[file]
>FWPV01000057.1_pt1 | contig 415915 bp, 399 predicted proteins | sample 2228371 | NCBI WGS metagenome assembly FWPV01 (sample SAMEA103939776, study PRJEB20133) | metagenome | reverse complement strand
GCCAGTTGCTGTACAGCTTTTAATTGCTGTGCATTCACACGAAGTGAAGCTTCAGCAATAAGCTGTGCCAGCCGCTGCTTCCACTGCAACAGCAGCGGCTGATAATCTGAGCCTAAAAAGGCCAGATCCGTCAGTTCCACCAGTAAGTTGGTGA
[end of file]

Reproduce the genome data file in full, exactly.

>FWPV01000057.1_pt1 | contig 415915 bp, 399 predicted proteins | sample 2228371 | NCBI WGS metagenome assembly FWPV01 (sample SAMEA103939776, study PRJEB20133) | metagenome | reverse complement strand
GCCAGTTGCTGTACAGCTTTTAATTGCTGTGCATTCACACGAAGTGAAGCTTCAGCAATAAGCTGTGCCAGCCGCTGCTTCCACTGCAACAGCAGCGGCTGATAATCTGAGCCTAAAAAGGCCAGATCCGTCAGTTCCACCAGTAAGTTGGTGA